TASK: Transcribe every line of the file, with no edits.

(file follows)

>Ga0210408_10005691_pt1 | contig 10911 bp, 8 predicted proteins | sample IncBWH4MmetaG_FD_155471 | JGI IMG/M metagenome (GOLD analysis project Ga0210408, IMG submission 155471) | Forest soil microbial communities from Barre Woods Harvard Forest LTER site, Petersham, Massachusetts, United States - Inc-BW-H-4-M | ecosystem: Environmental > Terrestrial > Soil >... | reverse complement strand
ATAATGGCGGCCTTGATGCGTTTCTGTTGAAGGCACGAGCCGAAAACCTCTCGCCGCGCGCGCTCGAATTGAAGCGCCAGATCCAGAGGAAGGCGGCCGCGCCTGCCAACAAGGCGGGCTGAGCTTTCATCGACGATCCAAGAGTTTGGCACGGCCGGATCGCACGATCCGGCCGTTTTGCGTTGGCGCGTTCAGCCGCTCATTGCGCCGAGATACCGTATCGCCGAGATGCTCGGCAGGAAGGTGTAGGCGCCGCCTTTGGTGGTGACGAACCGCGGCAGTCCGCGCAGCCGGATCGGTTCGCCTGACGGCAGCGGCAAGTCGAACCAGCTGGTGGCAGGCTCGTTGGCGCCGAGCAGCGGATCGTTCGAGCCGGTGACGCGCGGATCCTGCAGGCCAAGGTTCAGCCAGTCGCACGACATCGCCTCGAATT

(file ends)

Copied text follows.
>Ga0210408_10005691_pt1 | contig 10911 bp, 8 predicted proteins | sample IncBWH4MmetaG_FD_155471 | JGI IMG/M metagenome (GOLD analysis project Ga0210408, IMG submission 155471) | Forest soil microbial communities from Barre Woods Harvard Forest LTER site, Petersham, Massachusetts, United States - Inc-BW-H-4-M | ecosystem: Environmental > Terrestrial > Soil >... | reverse complement strand
ATAATGGCGGCCTTGATGCGTTTCTGTTGAAGGCACGAGCCGAAAACCTCTCGCCGCGCGCGCTCGAATTGAAGCGCCAGATCCAGAGGAAGGCGGCCGCGCCTGCCAACAAGGCGGGCTGAGCTTTCATCGACGATCCAAGAGTTTGGCACGGCCGGATCGCACGATCCGGCCGTTTTGCGTTGGCGCGTTCAGCCGCTCATTGCGCCGAGATACCGTATCGCCGAGATGCTCGGCAGGAAGGTGTAGGCGCCGCCTTTGGTGGTGACGAACCGCGGCAGTCCGCGCAGCCGGATCGGTTCGCCTGACGGCAGCGGCAAGTCGAACCAGCTGGTGGCAGGCTCGTTGGCGCCGAGCAGCGGATCGTTCGAGCCGGTGACGCGCGGATCCTGCAGGCCAAGGTTCAGCCAGTCGCACGACATCGCCTCGAATT